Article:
Why all projects need BIM
There’s nothing more frustrating than to start work on a project, only to learn that a spatial miscalculation was made during the design phase.
Fortunately, there’s a surefire way to avoid such problems, and that’s something called Building Information Modeling (BIM) – a process we use extensively here at Miller Electric.
Going beyond the method of printing 2D plans, BIM software allows you to generate and manage building data in computer-generated 3D representation, and what some may term 4D capabilities throughout the project lifecycle. The benefit of creating BIM models is that you can pre-build the space and identify problems long before installation actually occurs. This can eliminate rework, costly change orders, and weeks – or even months – of lost time.
To further drive the point, we tracked just how much time and money we saved by using BIM on a recently completed project. Thanks to reduced coordination and field times, we were able to save nearly 1% on a $7 million job.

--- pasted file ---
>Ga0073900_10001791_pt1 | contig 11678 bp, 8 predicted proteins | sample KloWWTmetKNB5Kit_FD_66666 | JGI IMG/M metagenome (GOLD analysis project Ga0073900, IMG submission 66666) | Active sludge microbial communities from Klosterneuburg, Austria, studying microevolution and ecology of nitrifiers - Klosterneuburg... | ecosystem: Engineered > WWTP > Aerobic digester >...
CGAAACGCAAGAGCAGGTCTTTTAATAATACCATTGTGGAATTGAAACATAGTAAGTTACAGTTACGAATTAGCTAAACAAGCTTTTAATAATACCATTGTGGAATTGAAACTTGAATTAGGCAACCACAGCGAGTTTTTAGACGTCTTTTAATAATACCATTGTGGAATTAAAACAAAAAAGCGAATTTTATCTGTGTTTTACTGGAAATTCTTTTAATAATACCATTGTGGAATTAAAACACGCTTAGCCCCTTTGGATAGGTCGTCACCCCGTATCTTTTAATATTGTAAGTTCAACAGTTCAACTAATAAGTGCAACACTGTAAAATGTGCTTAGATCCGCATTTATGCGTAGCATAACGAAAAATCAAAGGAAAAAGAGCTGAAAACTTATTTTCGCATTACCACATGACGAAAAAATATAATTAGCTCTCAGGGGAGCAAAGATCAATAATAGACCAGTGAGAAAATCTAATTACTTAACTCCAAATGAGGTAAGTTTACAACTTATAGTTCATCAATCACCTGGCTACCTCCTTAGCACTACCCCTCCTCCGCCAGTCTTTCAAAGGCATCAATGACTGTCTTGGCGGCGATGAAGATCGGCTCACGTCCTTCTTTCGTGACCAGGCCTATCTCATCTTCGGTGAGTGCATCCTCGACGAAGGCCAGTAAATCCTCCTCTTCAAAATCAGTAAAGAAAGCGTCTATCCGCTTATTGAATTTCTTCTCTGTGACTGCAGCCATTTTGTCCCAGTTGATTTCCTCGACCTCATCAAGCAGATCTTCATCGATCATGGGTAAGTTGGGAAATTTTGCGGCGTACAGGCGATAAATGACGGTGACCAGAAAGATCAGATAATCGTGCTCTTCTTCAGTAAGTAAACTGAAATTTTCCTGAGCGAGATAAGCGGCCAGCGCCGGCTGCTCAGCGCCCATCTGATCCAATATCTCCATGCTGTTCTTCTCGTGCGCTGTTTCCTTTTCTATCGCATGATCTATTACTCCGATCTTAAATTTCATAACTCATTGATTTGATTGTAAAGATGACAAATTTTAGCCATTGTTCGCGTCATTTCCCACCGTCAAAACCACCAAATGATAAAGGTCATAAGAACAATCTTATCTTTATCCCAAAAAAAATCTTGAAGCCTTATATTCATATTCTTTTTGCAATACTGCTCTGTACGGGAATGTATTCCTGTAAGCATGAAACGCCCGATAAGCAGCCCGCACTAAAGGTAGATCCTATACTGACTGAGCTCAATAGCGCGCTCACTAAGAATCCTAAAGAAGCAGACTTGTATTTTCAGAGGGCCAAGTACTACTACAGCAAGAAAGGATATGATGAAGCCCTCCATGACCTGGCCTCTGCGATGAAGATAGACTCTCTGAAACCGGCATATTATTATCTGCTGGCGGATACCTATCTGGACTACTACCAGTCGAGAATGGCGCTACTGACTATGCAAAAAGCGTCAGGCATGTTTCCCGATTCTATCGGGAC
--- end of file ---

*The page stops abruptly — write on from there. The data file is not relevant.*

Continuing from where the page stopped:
Not only does BIM aid in coordination and collision detection, it allows all trades to work together as a team to resolve problems and find solutions. The team can also identify prefabrication opportunities and produce better as-built drawings. Other components include estimating and scheduling, and asset and building management capabilities.
Nearly all jobs of any size today require some form of spatial coordination. In fact, some states – Wisconsin, Texas and Ohio – have made it mandatory to use BIM on public projects of a certain size. And the U.S. General Services Administration has been requiring BIM on federal projects since 2006.
Miller Electric started using computer-aided design (CAD) in the field in the late 1990s and BIM in 2006. We quickly recognized the advantages of having this technology available on the job site and now recommend it for all of our larger jobs. Recent projects we’ve worked on that benefited from BIM include Creighton Prep High School, the Blue Cross Centre, UNMC’s College of Nursing, Durham Research Center II, and Bergan Mercy and Lakeside hospitals, part of Alegent Health Systems.
Want to learn more about this 4D technology, BIM or any other processes Miller has to offer? Leave us a comment and let’s get the conversation started.